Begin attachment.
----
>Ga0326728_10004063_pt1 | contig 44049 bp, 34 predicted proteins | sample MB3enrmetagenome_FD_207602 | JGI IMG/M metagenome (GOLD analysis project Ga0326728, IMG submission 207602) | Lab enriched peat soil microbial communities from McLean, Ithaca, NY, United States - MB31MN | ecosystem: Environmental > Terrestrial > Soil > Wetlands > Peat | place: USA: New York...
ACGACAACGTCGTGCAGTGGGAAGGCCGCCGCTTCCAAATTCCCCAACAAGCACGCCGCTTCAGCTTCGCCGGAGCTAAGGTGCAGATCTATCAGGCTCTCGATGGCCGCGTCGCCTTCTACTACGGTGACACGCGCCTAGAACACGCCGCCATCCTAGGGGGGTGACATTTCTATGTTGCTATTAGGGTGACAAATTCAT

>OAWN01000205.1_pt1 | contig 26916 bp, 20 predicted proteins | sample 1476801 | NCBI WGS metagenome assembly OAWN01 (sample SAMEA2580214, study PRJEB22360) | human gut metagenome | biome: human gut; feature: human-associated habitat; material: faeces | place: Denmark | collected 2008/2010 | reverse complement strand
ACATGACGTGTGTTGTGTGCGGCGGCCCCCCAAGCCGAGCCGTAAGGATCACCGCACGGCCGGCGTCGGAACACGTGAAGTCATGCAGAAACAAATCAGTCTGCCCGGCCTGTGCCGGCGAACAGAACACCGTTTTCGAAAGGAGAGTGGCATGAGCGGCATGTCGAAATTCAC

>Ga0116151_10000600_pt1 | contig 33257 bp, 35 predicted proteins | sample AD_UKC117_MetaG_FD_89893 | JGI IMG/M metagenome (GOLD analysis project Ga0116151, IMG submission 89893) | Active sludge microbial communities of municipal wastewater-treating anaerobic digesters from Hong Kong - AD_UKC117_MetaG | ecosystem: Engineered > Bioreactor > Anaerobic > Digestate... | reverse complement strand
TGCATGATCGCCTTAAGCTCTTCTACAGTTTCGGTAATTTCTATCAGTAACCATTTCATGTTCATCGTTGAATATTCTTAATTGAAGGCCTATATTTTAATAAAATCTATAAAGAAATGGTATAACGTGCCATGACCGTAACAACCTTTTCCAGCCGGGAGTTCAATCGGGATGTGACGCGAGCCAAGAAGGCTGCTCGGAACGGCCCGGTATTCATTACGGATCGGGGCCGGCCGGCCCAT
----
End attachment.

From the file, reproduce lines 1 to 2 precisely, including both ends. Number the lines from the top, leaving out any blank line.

>Ga0326728_10004063_pt1 | contig 44049 bp, 34 predicted proteins | sample MB3enrmetagenome_FD_207602 | JGI IMG/M metagenome (GOLD analysis project Ga0326728, IMG submission 207602) | Lab enriched peat soil microbial communities from McLean, Ithaca, NY, United States - MB31MN | ecosystem: Environmental > Terrestrial > Soil > Wetlands > Peat | place: USA: New York...
ACGACAACGTCGTGCAGTGGGAAGGCCGCCGCTTCCAAATTCCCCAACAAGCACGCCGCTTCAGCTTCGCCGGAGCTAAGGTGCAGATCTATCAGGCTCTCGATGGCCGCGTCGCCTTCTACTACGGTGACACGCGCCTAGAACACGCCGCCATCCTAGGGGGGTGACATTTCTATGTTGCTATTAGGGTGACAAATTCAT